EXPLAINER: What exactly is the Malabu Oil controversy and how did it come to be?

The Malabu Oil controversy is not exactly breaking news as it has raged on and off for more than a decade. But from time to time, a new piece of information regarding it is made public and it resurrects the issue, the latest being the accusation by one of the parties involved that former President Goodluck Jonathan might have received up to $200m in bribes to approve the deal.

[Read also: The BBC report on the Malabu oil deal that everyone is talking about (WATCH)]

But how did this scandal come to be?

  • 1998: Chief Dan Etete, who was the Petroleum Minister in the government of General Sani Abacha awarded a deep offshore block, OPL 245 to an unknown company called Malabu Oil, which turned out to be owned by him. For this lucrative oil block said to contain at least 9 billion barrels of oil (worth $500bn at current oil prices), Malabu Oil paid a paltry $20m signature bonus (a payment which oil companies make to governments as an indication of their seriousness to develop the block. It is also seen as a marker of the value of the oil block).
  • 2001: Malabu Oil decides to sell 40% of the block to Shell (It is a common practice in the Nigerian oil industry where local companies who are awarded oil blocks sell a part to international oil companies so that the IOCs become the technical operators). However, the Federal Government led by Olusegun Obasanjo revokes Malabu’s oil block award altogether, and Malabu takes this to court.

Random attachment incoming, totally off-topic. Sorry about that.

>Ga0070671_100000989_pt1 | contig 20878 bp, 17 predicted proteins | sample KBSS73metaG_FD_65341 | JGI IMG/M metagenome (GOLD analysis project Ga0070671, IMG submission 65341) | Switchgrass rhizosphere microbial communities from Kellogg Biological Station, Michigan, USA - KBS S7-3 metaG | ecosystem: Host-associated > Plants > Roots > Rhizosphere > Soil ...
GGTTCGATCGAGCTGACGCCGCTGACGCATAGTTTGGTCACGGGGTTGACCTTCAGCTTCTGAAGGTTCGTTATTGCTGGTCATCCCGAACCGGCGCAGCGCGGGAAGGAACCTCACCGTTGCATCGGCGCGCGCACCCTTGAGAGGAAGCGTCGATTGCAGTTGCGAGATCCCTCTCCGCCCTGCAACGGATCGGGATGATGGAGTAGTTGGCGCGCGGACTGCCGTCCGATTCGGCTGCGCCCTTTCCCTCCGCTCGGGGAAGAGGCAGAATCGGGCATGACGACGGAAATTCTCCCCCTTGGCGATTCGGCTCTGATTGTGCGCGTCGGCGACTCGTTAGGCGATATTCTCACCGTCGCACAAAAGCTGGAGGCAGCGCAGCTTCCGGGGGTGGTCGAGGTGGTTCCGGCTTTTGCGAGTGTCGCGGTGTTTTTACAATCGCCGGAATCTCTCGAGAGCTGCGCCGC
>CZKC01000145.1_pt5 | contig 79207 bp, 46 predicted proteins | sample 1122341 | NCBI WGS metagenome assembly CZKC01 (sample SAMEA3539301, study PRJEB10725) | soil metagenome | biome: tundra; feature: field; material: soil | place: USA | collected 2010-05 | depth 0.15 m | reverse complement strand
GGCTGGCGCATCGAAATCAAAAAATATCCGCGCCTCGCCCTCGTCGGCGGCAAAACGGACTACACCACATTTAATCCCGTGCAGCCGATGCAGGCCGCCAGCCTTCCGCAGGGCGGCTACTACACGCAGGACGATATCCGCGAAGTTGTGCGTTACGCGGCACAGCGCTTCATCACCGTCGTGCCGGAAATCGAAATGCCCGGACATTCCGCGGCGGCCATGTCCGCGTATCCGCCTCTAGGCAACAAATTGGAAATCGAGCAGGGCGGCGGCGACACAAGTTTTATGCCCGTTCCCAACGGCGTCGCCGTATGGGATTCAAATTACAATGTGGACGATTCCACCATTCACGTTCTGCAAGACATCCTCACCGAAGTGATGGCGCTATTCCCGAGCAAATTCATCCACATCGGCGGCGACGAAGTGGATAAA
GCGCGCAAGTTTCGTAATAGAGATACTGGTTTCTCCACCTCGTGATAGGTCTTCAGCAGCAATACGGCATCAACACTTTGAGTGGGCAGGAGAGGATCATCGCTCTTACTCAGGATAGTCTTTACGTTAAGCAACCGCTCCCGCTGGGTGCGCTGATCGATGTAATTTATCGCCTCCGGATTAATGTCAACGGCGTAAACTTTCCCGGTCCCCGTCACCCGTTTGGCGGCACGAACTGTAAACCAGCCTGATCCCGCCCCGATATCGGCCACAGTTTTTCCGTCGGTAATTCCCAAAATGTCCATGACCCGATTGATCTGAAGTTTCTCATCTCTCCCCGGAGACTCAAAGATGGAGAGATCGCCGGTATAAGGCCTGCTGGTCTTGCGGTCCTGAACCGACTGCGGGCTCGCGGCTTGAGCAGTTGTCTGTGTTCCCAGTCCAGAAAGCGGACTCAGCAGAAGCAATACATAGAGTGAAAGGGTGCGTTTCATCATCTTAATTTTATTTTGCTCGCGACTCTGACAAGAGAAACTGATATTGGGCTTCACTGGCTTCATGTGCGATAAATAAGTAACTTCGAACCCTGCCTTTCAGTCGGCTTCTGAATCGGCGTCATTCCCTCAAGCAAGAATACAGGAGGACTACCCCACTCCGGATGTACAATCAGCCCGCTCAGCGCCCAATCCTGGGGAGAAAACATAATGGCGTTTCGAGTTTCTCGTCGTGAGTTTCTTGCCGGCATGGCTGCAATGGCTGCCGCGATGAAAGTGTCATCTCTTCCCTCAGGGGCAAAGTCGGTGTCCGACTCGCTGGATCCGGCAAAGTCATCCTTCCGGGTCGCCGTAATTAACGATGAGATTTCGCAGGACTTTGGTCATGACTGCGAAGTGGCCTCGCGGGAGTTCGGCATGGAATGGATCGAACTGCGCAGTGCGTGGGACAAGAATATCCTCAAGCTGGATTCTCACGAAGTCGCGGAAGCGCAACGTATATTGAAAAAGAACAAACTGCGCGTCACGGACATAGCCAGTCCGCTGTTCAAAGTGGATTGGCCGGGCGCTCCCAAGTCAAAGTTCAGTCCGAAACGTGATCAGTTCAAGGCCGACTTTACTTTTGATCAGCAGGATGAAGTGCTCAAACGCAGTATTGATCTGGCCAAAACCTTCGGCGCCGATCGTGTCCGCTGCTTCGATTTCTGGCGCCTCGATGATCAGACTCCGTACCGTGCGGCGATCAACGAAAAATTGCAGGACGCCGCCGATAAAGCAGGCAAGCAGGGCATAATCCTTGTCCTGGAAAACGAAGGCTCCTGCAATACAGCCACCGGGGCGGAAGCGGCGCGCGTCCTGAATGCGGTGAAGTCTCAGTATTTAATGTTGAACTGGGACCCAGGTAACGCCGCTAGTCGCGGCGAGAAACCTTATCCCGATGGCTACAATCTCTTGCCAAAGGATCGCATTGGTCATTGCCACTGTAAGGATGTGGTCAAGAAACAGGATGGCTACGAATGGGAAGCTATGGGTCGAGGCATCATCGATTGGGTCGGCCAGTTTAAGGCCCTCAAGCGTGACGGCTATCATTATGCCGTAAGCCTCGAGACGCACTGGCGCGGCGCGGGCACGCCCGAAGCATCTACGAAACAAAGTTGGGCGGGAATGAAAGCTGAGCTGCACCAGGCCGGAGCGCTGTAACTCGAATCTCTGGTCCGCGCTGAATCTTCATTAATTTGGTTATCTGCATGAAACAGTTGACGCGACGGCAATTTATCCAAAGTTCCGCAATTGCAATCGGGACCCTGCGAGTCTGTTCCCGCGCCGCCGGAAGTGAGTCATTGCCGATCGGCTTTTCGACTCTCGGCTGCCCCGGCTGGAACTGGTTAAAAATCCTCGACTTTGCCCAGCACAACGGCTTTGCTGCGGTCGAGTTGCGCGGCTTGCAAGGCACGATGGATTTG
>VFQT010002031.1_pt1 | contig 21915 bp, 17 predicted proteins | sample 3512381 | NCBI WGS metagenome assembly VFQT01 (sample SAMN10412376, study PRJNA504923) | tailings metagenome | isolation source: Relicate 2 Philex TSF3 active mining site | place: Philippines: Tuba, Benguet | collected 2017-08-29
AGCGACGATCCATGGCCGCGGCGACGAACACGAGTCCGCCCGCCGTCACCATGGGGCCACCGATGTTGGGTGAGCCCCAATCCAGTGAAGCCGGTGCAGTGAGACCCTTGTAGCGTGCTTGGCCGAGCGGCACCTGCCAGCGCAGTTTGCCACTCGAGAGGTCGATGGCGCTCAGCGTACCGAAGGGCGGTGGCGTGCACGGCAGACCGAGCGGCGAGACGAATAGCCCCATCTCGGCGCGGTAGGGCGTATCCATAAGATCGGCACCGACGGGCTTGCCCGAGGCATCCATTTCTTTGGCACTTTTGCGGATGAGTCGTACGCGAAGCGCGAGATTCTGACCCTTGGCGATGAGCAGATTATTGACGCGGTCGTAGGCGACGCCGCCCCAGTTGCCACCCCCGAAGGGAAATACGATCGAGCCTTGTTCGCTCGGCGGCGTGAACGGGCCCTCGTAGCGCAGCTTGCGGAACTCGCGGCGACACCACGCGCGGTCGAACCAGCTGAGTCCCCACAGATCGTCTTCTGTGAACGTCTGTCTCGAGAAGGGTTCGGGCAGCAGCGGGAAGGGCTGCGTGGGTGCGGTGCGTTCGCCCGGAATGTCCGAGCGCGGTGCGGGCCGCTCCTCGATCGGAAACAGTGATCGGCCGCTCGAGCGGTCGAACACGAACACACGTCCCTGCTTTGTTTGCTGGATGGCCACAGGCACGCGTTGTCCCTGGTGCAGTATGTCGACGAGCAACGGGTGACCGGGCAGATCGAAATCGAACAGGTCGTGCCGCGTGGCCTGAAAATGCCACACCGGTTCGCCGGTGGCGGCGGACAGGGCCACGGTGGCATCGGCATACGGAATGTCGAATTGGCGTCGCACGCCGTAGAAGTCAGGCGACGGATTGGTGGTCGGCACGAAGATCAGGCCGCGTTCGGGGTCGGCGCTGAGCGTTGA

• 2002: The Federal Government awards 100% of the block to Shell, which then pays a higher signature bonus of $210m.
  • 2006: The FG & Malabu Oil reach a deal where Malabu pay $210m and has the oil block ownership restored to them. Shell challenges this in court.
  • 2011: After five years of litigation, Shell and Italian oil company, Eni pay the FG $1.3bn for full control of the oil block. $1.1bn of that money then goes to Malabu Oil.
  • 2012: The Economic and Financial Crimes Commission (EFCC) launches an inquiry into the deal.
  • 2013: The UK Proceeds of Corruption Unit launches its own investigation into the case.
  • 2014: The Public Prosecutor of Milan in Italy launches its own investigation into the case with an emphasis on alleged bribery involving the CEO of Eni and his immediate predecessor as suspects. He also freezes $190m from the deal in UK and Switzerland.
  • 2015: Dan Etete is invited by the EFCC and interviewed regarding the case.
  • 2016: The EFCC files charges against Etete, former Attorney-General Mohammed Adoke and businessman Aliyu Abubakar (said to have been a front for Adoke) for the roles they played in the case. Adoke’s role was in approving the transfer of $1.1bn to accounts controlled by Etete. A week after the EFCC filed charges, Italian authorities announced they were set to charge Etete, one Chukwuemeke Obi and 13 others for their roles in the scandal. Obi had previously sued Malabu Oil in London for $110m which he claims is his entitlement for helping to facilitate between the IOCs and Malabu.
  • 2017: EFCC files a three-count charge against Shell and Eni for their roles in the scam in March.

[Read also: Jonathan denies receiving $200m from Malabu deal, calls it fake news]

So far, this scandal stretches across three governments with major players from all governments, including two former presidents mentioned as benefiting from it. It is the subject of five court cases and ongoing investigations in three countries and is capable of bringing down not just politicians in Nigeria, but also the foreign companies involved.

It is far from over, and as the scandal continues to unfold, it is inevitable more details will emerge.

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